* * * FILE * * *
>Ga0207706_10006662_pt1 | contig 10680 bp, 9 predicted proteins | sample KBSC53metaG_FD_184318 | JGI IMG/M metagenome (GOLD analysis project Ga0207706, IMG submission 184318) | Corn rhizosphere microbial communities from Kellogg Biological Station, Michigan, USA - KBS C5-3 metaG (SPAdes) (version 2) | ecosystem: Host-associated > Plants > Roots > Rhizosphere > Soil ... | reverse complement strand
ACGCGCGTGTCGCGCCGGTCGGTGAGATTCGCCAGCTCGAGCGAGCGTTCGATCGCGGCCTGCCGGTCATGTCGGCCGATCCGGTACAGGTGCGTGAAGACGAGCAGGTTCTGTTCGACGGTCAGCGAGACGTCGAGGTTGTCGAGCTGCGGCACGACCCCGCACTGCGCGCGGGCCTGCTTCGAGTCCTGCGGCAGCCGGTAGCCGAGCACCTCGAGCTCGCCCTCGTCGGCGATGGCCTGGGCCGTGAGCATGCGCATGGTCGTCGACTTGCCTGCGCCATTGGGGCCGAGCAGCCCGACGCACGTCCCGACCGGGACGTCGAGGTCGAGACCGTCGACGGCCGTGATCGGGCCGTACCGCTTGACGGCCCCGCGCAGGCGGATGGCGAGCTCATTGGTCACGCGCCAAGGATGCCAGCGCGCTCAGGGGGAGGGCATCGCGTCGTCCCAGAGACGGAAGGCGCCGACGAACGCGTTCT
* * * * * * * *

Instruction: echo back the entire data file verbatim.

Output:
>Ga0207706_10006662_pt1 | contig 10680 bp, 9 predicted proteins | sample KBSC53metaG_FD_184318 | JGI IMG/M metagenome (GOLD analysis project Ga0207706, IMG submission 184318) | Corn rhizosphere microbial communities from Kellogg Biological Station, Michigan, USA - KBS C5-3 metaG (SPAdes) (version 2) | ecosystem: Host-associated > Plants > Roots > Rhizosphere > Soil ... | reverse complement strand
ACGCGCGTGTCGCGCCGGTCGGTGAGATTCGCCAGCTCGAGCGAGCGTTCGATCGCGGCCTGCCGGTCATGTCGGCCGATCCGGTACAGGTGCGTGAAGACGAGCAGGTTCTGTTCGACGGTCAGCGAGACGTCGAGGTTGTCGAGCTGCGGCACGACCCCGCACTGCGCGCGGGCCTGCTTCGAGTCCTGCGGCAGCCGGTAGCCGAGCACCTCGAGCTCGCCCTCGTCGGCGATGGCCTGGGCCGTGAGCATGCGCATGGTCGTCGACTTGCCTGCGCCATTGGGGCCGAGCAGCCCGACGCACGTCCCGACCGGGACGTCGAGGTCGAGACCGTCGACGGCCGTGATCGGGCCGTACCGCTTGACGGCCCCGCGCAGGCGGATGGCGAGCTCATTGGTCACGCGCCAAGGATGCCAGCGCGCTCAGGGGGAGGGCATCGCGTCGTCCCAGAGACGGAAGGCGCCGACGAACGCGTTCT